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Showing posts with label Online. Show all posts
Showing posts with label Online. Show all posts

Mobile Suit Gundam: Federation vs. Zeon & DX for Dreamcast is back online!

More exciting news for the up to 6 billion players still enjoying online Dreamcast gaming today has surfaced recently, with the resurrection of the online service for the rather catchy title: Mobile Suit Gundam: Federation vs. Zeon & DX.

As reported by Dreamcast Live, this is the first ever Japanese-exclusive online Dreamcast to be revived and so it is rightly getting a fair bit of attention within the online Dreamcast community in an ever-growing catalogue of Dreamcast games playable online again.
Online play supports 2-4 players in a battle to the death, and from the early test matches that have taken place, the team who reverse engineered the server to bring it back online have done a fantastic job with the game working well with minimal lag.

Released in 2002, Mobile Suit Gundam: Federation vs. Zeon & DX is based on the anime television series of the same name. Interestingly, this was the last ever online Dreamcast game to be officially released, which makes the resurrection that little bit sweeter.

As well as online battles, Arcade and Campaign modes allow you to don a giant mech suit and cause havoc at various ground locations and even in space. It's fair to say it was not the most groundbreaking release in the new millennium but it's always wonderful to see new games brought back online in 2020.
And let's face it, who wants to play Call of Duty on a Friday night when you could be playing Mobile Suit Gundam: Federation vs. Zeon & DX via a Dreamcast dial-up modem instead?!

All jokes aside, this could become a very popular game within the online Dreamcast community as it offers slick gameplay with battles coming thick and fast.

How about you? Will you be connecting to the server to take on other gamers? Let us know in the comments below or on Twitter.

UPDATE: Well, I've since spent considerable time playing online and I have to say that I'm close to being addicted! The game is so much fun to play online and there is very little lag to speak of, even if you're playing 2v2 with people in Europe, America and beyond. More useful links here for you in the form of the Online Leaderboard and a Connection Guide from Dreamcast Live, with screenshots helping you break the language barrier and get online easily.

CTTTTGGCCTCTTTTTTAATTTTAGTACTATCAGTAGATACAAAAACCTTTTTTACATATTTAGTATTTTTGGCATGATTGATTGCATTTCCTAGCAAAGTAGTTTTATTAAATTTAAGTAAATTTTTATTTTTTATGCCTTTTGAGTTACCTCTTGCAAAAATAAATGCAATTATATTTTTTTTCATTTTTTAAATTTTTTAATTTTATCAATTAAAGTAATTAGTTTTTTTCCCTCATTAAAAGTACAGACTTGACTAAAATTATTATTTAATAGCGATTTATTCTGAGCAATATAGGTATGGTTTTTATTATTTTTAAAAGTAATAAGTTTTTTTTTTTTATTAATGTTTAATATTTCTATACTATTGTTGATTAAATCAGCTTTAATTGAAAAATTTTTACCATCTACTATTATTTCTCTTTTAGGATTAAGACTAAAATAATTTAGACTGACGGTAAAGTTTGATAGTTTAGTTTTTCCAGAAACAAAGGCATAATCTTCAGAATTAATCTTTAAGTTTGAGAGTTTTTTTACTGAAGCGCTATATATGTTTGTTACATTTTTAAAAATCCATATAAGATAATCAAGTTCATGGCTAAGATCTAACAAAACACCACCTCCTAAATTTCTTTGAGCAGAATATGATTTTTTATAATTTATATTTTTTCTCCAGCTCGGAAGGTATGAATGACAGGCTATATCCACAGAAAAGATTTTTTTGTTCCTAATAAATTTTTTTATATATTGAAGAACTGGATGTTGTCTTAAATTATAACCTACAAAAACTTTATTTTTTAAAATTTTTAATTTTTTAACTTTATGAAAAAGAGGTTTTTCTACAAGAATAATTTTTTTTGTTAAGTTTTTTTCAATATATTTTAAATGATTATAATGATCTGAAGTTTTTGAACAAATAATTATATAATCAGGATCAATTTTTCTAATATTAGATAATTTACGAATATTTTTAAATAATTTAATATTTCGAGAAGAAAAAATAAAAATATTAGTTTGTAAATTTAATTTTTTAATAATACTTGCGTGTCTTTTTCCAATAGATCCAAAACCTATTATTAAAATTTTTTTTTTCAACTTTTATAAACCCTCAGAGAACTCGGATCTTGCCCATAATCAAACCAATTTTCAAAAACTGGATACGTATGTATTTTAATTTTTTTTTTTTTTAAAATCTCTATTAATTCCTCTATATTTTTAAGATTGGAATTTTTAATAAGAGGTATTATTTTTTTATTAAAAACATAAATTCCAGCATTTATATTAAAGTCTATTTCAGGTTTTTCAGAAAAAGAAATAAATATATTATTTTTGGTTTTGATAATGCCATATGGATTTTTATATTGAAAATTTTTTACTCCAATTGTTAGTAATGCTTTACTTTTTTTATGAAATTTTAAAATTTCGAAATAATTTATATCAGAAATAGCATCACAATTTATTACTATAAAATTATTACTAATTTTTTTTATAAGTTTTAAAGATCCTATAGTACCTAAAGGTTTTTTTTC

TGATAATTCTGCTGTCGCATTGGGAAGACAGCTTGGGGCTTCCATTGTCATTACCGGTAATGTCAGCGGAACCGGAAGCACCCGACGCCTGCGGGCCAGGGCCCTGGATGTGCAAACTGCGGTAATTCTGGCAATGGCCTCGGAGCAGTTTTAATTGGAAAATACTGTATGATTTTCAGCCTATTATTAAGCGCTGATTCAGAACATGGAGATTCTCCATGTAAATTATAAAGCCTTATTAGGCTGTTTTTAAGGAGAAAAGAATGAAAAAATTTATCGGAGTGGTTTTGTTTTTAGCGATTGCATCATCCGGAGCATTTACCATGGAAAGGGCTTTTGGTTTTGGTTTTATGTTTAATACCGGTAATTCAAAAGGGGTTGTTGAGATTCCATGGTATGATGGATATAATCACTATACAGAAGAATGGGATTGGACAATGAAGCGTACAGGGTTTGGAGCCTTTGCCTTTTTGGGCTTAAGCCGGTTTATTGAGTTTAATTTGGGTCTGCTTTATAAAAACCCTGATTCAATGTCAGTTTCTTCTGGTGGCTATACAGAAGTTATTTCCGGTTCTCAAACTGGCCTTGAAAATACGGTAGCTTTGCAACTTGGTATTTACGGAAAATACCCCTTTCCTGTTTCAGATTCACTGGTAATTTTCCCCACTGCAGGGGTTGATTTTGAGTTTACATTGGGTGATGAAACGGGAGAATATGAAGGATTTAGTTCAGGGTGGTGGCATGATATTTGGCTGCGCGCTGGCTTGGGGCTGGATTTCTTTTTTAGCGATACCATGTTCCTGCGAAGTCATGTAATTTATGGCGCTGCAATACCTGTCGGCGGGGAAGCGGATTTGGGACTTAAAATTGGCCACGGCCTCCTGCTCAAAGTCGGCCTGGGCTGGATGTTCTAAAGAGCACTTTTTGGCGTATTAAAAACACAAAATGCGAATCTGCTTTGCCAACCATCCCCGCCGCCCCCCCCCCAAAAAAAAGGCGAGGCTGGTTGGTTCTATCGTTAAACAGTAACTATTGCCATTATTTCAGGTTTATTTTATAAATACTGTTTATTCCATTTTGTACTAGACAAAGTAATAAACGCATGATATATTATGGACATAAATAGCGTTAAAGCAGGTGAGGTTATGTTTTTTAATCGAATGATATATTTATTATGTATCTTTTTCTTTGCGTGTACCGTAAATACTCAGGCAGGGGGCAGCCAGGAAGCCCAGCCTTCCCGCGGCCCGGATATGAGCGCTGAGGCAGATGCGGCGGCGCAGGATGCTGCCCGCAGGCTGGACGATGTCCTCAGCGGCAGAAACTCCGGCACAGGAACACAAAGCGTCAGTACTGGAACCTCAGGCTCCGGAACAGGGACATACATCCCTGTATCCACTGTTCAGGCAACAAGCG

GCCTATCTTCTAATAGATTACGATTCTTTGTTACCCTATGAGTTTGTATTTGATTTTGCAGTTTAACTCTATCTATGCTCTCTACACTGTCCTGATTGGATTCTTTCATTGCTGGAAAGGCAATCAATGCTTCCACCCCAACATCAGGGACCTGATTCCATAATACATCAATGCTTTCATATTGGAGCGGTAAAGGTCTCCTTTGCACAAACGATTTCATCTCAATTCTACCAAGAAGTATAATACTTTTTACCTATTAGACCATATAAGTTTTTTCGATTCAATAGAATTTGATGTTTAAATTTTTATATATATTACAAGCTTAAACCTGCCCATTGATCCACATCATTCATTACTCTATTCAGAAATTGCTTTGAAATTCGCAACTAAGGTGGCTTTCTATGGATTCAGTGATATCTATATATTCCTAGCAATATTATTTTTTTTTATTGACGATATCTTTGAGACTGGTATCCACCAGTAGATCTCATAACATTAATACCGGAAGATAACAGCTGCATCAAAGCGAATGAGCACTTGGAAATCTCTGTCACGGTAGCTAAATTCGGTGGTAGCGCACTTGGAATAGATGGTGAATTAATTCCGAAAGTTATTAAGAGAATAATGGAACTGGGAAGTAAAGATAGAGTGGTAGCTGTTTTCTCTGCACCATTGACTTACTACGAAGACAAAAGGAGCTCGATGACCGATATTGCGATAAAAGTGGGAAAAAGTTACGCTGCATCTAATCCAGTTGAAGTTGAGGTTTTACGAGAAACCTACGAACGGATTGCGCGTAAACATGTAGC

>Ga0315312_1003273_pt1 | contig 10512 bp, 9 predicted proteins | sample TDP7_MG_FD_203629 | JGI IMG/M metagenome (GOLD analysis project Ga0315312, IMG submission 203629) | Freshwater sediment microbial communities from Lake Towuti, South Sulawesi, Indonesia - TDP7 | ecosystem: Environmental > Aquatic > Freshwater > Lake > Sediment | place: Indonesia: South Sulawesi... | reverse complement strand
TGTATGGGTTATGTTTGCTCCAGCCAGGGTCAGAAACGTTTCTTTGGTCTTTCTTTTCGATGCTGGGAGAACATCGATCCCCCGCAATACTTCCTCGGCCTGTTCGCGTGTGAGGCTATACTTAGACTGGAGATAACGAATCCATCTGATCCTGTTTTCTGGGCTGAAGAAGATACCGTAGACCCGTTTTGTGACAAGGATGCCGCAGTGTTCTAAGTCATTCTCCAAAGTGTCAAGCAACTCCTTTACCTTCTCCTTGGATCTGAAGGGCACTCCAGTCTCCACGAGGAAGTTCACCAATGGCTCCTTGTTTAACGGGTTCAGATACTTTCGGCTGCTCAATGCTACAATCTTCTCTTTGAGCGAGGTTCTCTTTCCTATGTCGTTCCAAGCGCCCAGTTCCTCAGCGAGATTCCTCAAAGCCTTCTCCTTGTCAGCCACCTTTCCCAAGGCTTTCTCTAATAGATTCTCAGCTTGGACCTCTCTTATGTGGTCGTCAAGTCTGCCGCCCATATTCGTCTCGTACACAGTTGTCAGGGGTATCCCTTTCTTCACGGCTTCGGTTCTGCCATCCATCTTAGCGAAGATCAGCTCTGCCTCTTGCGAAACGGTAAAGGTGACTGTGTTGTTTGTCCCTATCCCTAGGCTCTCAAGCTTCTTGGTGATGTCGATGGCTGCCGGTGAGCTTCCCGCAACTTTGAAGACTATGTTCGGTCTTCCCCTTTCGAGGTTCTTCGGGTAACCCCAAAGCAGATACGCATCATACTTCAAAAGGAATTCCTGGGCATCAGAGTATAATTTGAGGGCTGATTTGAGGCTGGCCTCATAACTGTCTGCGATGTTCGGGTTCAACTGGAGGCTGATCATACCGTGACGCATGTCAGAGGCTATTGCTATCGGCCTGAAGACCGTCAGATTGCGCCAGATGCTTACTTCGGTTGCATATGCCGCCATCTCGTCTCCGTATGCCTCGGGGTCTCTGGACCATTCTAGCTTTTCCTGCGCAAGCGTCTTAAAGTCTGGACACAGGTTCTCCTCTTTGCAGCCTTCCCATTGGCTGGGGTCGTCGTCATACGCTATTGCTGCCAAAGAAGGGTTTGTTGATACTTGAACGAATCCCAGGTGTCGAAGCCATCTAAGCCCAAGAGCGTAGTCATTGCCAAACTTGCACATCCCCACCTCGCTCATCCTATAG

Top 5 Dreamcast Online Games...That Never Actually Existed

The Dreamcast’s online capabilities out of the box were no doubt somewhat revolutionary for a console back in 1999. Sega couldn’t have played up the fact that a modem was included much more than they did; with a heavy push on web browsing and emailing when the Dreamcast first launched.

The promise was that online gaming would follow shortly and whilst we did get some outstanding online experiences eventually, I think looking back now, it is fair to say that Sega didn’t really live up to their pre-release “up to 6 billion players” hype. There were some great games designed around their online features, but there were just not enough.

The sad part is that the Dreamcast was ahead of its time when it came to online gaming on console, and I can’t help but think that with a few more quality online-focused releases earlier in the Dreamcast’s lifespan, it could have turned an also ran feature into THE reason to buy Sega’s wonderful grey box.

Walk with me as I uncover the five Dreamcast online sensations that never actually existed, but I think wish really should have...

Toy Racer Retrospective: Dreamcast Online Gaming

If you ask most Dreamcast fans what their favourite games are on the system, it’s not unusual to hear things like Soul Calibur, Sonic Adventure, Phantasy Star Online, Crazy Taxi, and so forth. One answer you don’t hear very often is Toy Racer; a budget Toy Commander spin-off focusing primarily on online multiplayer racing.

For me, Toy Racer is one of my favourite and easily most played Dreamcast titles - not because it’s necessarily a fantastic game - but because it genuinely changed the way I enjoyed video games forever by fully opening my eyes to the world of online gaming.
Released in 2000, Toy Racer was developed by No Cliché and published by Sega themselves. It only ever saw the light of day on store shelves in Europe, as a planned US release never ultimately materialised. Toy Racer enjoyed chart topping success in the UK thanks mostly to its insanely budget price of just £5 (approx $6-7 today, but more like $3-4 back then) - the same price as a Dreamcast demo disc - and this was certainly a huge reason why I took a gamble back in the day.